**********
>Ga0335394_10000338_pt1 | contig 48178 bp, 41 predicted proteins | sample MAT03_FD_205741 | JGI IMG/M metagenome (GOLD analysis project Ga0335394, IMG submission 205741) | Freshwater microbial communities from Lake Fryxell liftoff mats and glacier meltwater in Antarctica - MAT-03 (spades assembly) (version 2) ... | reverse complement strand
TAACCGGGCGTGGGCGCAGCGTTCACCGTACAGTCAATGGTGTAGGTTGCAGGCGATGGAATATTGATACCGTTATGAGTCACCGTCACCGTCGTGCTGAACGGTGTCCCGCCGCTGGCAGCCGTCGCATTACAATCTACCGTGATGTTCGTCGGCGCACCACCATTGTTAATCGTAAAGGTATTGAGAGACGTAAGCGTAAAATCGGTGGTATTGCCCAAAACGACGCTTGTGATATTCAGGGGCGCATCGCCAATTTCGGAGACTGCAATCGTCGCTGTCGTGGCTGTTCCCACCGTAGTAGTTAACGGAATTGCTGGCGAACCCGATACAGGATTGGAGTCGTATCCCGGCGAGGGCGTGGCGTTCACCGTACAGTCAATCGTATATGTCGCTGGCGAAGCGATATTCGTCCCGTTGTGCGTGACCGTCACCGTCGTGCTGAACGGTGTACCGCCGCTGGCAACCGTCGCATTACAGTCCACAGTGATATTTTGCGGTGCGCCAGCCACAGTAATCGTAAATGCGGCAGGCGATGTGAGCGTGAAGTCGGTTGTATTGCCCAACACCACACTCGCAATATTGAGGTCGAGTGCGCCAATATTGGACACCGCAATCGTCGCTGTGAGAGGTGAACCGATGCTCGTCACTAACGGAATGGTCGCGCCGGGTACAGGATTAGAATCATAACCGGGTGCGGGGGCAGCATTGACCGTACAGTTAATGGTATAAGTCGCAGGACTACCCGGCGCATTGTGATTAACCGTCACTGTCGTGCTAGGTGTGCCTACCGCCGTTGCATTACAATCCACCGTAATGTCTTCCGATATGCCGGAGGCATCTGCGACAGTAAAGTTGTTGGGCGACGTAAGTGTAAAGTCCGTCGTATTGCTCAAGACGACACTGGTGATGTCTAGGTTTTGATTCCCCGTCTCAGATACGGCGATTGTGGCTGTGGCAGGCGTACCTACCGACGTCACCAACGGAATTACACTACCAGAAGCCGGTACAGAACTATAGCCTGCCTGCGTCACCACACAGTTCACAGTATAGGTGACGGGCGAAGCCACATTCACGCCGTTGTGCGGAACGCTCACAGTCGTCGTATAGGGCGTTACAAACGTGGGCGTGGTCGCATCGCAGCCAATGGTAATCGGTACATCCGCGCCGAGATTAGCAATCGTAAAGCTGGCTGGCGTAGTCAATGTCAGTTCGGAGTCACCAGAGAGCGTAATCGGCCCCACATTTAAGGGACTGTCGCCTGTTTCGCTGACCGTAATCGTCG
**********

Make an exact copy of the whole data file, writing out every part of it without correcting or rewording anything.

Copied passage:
>Ga0335394_10000338_pt1 | contig 48178 bp, 41 predicted proteins | sample MAT03_FD_205741 | JGI IMG/M metagenome (GOLD analysis project Ga0335394, IMG submission 205741) | Freshwater microbial communities from Lake Fryxell liftoff mats and glacier meltwater in Antarctica - MAT-03 (spades assembly) (version 2) ... | reverse complement strand
TAACCGGGCGTGGGCGCAGCGTTCACCGTACAGTCAATGGTGTAGGTTGCAGGCGATGGAATATTGATACCGTTATGAGTCACCGTCACCGTCGTGCTGAACGGTGTCCCGCCGCTGGCAGCCGTCGCATTACAATCTACCGTGATGTTCGTCGGCGCACCACCATTGTTAATCGTAAAGGTATTGAGAGACGTAAGCGTAAAATCGGTGGTATTGCCCAAAACGACGCTTGTGATATTCAGGGGCGCATCGCCAATTTCGGAGACTGCAATCGTCGCTGTCGTGGCTGTTCCCACCGTAGTAGTTAACGGAATTGCTGGCGAACCCGATACAGGATTGGAGTCGTATCCCGGCGAGGGCGTGGCGTTCACCGTACAGTCAATCGTATATGTCGCTGGCGAAGCGATATTCGTCCCGTTGTGCGTGACCGTCACCGTCGTGCTGAACGGTGTACCGCCGCTGGCAACCGTCGCATTACAGTCCACAGTGATATTTTGCGGTGCGCCAGCCACAGTAATCGTAAATGCGGCAGGCGATGTGAGCGTGAAGTCGGTTGTATTGCCCAACACCACACTCGCAATATTGAGGTCGAGTGCGCCAATATTGGACACCGCAATCGTCGCTGTGAGAGGTGAACCGATGCTCGTCACTAACGGAATGGTCGCGCCGGGTACAGGATTAGAATCATAACCGGGTGCGGGGGCAGCATTGACCGTACAGTTAATGGTATAAGTCGCAGGACTACCCGGCGCATTGTGATTAACCGTCACTGTCGTGCTAGGTGTGCCTACCGCCGTTGCATTACAATCCACCGTAATGTCTTCCGATATGCCGGAGGCATCTGCGACAGTAAAGTTGTTGGGCGACGTAAGTGTAAAGTCCGTCGTATTGCTCAAGACGACACTGGTGATGTCTAGGTTTTGATTCCCCGTCTCAGATACGGCGATTGTGGCTGTGGCAGGCGTACCTACCGACGTCACCAACGGAATTACACTACCAGAAGCCGGTACAGAACTATAGCCTGCCTGCGTCACCACACAGTTCACAGTATAGGTGACGGGCGAAGCCACATTCACGCCGTTGTGCGGAACGCTCACAGTCGTCGTATAGGGCGTTACAAACGTGGGCGTGGTCGCATCGCAGCCAATGGTAATCGGTACATCCGCGCCGAGATTAGCAATCGTAAAGCTGGCTGGCGTAGTCAATGTCAGTTCGGAGTCACCAGAGAGCGTAATCGGCCCCACATTTAAGGGACTGTCGCCTGTTTCGCTGACCGTAATCGTCG